"They are independent travellers who will often hire a vehicle and visit a whole range of smaller destinations which makes them our ideal international visitor.

"We have seen a change from these groups simply flying from one destination to another to undertaking a combination fly/drive holiday."

Hayes claims the impact of low-cost airlines also continued to be felt with Malaysian visitors up 41 percent to 41,000 thanks to direct AirAsia X flights into Queensland.

Buoyed by the education market, India continued to perform strongly – with 32,000 Indians spending 1.1 million nights in Queensland.

The global economic crisis impacted the New Zealand market however, which decreased six percent to 409,000 and the China market, which dropped 18 percent to 132,000.

On a regional basis, Brisbane saw a slight one percent decline in visitors to 897,000, but a significant 31 percent increase in visitor nights to 16.7 million and a 28 percent increase in expenditure to $1.4 billion, thanks largely to the foreign student market, which grew significantly during 2008 as 61,000 students spent 6.8 million nights in Brisbane – increases of 24 percent and 45 percent respectively.

International visitors to the Gold Coast dropped seven percent to 795,000, however nights increased 10 percent to 8.2 million and expenditure increased by nine percent to just over $1 billion.

Tropical North Queensland also saw a 10 percent drop in international visitors to 757,000, plus a seven percent drop in both nights (to 6.4 million) and a three percent drop in expenditure (to $1 billion).

"Much of the decline in the Tropical North Queensland market is due to the continuing decline in Japanese visitors, which are the region’s largest international market and dropped 20 percent to 163,000," he says.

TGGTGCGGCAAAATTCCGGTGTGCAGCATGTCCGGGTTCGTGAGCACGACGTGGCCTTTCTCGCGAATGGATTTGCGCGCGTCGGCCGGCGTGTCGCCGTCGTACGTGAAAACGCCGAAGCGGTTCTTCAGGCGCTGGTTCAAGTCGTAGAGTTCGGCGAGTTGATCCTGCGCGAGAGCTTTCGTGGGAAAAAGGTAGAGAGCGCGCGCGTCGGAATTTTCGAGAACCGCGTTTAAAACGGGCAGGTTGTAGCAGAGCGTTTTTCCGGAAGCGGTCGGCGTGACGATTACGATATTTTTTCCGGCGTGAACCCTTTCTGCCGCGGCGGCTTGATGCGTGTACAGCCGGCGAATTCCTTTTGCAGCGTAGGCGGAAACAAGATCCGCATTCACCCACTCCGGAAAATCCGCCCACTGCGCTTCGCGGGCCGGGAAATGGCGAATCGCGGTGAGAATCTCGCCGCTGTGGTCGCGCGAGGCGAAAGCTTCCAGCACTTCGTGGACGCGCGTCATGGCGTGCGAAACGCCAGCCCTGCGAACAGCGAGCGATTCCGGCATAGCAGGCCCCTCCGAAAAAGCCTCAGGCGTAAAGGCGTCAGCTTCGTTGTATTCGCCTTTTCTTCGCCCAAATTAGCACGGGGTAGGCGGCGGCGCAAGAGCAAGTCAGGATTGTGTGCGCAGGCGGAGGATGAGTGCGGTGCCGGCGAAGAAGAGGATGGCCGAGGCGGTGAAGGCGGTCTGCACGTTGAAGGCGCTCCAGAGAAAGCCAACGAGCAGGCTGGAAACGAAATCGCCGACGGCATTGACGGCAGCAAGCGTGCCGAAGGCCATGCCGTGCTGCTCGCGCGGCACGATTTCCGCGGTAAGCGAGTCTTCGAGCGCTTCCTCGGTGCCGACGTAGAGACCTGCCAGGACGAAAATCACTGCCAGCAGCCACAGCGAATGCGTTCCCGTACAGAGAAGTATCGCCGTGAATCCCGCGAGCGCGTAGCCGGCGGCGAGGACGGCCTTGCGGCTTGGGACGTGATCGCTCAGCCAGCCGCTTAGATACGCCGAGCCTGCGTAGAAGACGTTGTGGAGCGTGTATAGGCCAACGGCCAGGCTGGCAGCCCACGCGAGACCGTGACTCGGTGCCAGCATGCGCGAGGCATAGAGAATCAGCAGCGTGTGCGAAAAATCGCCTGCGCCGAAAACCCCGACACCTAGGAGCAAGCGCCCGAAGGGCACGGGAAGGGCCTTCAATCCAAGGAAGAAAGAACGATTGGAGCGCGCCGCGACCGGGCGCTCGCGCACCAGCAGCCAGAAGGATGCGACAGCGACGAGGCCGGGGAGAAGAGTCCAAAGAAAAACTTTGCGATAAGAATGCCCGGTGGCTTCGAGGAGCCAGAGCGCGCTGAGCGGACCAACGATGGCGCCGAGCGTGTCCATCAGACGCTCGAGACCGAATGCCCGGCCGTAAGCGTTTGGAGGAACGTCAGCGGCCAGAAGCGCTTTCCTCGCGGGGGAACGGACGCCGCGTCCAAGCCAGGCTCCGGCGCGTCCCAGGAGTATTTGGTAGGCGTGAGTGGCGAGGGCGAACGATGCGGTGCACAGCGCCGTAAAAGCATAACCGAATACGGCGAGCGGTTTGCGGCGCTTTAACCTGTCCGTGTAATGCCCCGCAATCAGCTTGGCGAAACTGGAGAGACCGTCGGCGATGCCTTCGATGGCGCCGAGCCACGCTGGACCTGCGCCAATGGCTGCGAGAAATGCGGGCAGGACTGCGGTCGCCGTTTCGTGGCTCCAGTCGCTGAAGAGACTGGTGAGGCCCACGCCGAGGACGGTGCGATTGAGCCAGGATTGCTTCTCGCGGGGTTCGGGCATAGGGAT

"However, the New Zealand and German markets showed good growth with 43,000 Kiwis visiting last year, up 8 percent, and 50,000 Germans, up 6 percent."

The Sunshine Coast also recorded a three percent decline in international visitors to 279,000, a seven percent drop in nights to 2.3 million and an 11 percent drop in expenditure to $185 million.

The news was also less positive for the Whitsundays, Fraser Coast and Townsville with the three destinations seeing a 2 percent drop in international visitors to 220,000, 200,000 and 145,000 respectively.

The good news for the Whitsundays however was that those who came spent more, with expenditure increasing by 6 percent to $135 million.

"These are tough times for all in the tourism industry and while overall visitor numbers are down, the promising news is that those who are coming are, overall, staying longer and spending more," Hayes says.

"Tourism Queensland and the State Government are committed to assisting our industry through a range of initiatives such as the Best Job in the World global campaign, which has done an amazing job of increasing Queensland’s profile internationally.

"While the initial focus of this campaign is to raise Queensland’s profile internationally, particularly the Islands of the Great Barrier Reef, we are now starting to move into the secondary phase of working with our overseas trade partners to develop initiatives that will turn that awareness into real bookings."

Hayes says Tourism Queensland and the State Government would also continue to work with key airlines to encourage new carriers into Queensland, particularly from Asian hubs.